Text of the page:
Artificial bio-nanomachines based on protein needles derived from bacteriophage T4
Bacteriophage T4 is a natural bio-nanomachine which achieves efficient infection of host cells via cooperative motion of specific three-dimensional protein architectures. The relationships between the protein structures and their dynamic functions have recently been clarified. In this review we summarize the design principles for fabrication of nanomachines using the component proteins of bacteriophage T4 based on these recent advances. We focus on the protein needle known as gp5, which is located at the center of the baseplate at the end of the contractile tail of bacteriophage T4. This protein needle plays a critical role in directly puncturing host cells, and analysis has revealed that it contains a common motif used for cell puncture in other known injection systems, such as T6SS. Our artificial needle based on the β-helical domain of gp5 retains the ability to penetrate cells and can be engineered to deliver various cargos into living cells. Thus, the unique components of bacteriophage T4 and other natural nanomachines have great potential for use as molecular scaffolds in efforts to fabricate new bio-nanomachines.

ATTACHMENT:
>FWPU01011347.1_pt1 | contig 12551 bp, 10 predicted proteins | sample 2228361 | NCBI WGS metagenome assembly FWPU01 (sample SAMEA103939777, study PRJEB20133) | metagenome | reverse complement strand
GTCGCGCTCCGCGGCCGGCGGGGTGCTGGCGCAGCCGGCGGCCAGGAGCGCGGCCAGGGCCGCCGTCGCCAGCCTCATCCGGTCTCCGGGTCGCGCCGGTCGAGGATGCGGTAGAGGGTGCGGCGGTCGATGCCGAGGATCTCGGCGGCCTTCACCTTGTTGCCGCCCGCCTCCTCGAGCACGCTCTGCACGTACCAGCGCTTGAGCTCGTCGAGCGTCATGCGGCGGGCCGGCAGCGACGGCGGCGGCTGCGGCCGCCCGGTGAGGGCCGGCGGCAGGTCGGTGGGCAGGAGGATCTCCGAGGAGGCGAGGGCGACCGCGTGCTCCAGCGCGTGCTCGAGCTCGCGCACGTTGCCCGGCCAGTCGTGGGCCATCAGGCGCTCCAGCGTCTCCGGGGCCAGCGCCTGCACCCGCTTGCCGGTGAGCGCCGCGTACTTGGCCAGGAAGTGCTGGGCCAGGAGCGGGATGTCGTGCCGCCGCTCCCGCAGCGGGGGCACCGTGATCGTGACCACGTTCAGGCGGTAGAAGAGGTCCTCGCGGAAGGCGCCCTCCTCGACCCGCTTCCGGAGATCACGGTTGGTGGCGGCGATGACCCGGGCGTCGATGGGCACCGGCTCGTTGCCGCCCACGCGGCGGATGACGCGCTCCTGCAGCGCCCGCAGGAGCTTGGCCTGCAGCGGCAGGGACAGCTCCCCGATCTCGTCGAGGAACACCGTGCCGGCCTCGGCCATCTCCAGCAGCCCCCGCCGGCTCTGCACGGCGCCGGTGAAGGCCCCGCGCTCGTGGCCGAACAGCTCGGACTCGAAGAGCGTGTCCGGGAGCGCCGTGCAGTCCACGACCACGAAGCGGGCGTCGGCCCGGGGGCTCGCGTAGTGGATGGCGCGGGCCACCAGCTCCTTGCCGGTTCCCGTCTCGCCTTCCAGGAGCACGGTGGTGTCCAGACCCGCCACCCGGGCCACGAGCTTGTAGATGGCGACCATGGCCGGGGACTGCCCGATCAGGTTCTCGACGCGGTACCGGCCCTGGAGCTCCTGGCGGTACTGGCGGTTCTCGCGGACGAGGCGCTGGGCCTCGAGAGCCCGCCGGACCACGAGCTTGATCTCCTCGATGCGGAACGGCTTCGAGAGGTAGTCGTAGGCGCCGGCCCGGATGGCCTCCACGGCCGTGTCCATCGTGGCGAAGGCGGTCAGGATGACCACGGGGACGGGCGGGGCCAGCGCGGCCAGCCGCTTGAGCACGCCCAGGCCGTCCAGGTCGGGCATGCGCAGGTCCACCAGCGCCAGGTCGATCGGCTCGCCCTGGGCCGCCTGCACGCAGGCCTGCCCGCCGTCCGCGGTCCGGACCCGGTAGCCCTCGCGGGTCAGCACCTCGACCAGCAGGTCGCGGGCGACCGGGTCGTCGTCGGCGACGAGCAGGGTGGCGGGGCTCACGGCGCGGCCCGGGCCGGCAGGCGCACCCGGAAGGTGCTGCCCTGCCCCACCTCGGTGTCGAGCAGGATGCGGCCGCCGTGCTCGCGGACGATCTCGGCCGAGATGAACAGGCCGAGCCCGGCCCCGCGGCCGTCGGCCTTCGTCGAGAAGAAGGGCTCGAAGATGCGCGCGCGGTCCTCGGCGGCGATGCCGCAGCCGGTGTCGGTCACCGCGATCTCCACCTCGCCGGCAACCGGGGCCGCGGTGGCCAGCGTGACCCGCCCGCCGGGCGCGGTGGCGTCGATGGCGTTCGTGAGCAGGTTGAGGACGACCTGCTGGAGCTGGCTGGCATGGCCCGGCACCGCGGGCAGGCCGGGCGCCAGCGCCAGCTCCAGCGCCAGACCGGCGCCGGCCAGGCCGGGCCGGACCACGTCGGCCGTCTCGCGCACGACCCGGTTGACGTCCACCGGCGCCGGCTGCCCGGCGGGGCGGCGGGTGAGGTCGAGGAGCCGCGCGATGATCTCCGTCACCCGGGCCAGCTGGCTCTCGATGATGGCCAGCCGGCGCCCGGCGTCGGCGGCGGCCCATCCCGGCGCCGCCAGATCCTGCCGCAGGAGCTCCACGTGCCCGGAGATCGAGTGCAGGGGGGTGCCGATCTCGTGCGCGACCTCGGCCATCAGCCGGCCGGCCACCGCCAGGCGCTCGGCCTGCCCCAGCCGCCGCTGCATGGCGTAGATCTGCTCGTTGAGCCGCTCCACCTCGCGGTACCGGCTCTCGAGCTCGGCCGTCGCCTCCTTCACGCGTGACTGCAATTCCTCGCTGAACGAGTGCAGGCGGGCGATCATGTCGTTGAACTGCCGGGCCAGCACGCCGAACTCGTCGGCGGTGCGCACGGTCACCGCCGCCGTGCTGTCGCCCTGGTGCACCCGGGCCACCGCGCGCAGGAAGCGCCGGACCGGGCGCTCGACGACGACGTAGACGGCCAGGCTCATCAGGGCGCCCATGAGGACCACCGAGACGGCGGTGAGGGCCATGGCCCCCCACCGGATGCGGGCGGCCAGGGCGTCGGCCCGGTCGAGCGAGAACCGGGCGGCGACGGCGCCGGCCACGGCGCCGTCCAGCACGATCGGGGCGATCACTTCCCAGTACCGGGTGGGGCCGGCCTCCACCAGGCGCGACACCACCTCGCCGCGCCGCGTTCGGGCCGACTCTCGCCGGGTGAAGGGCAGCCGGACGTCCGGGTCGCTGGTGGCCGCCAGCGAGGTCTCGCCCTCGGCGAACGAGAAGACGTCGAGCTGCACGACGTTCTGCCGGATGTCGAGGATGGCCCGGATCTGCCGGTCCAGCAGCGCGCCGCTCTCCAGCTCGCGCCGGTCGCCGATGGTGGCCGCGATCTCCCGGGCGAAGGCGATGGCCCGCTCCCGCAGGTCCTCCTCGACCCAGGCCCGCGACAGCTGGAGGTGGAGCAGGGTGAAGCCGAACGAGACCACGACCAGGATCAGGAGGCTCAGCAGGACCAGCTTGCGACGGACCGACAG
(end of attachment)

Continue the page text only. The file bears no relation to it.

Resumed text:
KeywordsBacteriophage T4 Gp5 β-Helix Protein needle Cell penetration
This work was supported by a Research Fellowship for Young Scientists of JSPS for H.I. (No. 4240) and by JSPS KAKENHI grant nos. JP13F03343, JP16H04177, JP16K13095, JP23350080, and JP26102513 and from Mochida Memorial Foundation for Medical and Pharmaceutical Research for T.U.
Compliance with ethical standards
Conflict of interest
Hiroshi Inaba declares that he has no conflict of interest. Takafumi Ueno declares that he has no conflict of interest.
This article does not contain any studies with human participants or animals performed by the authors.
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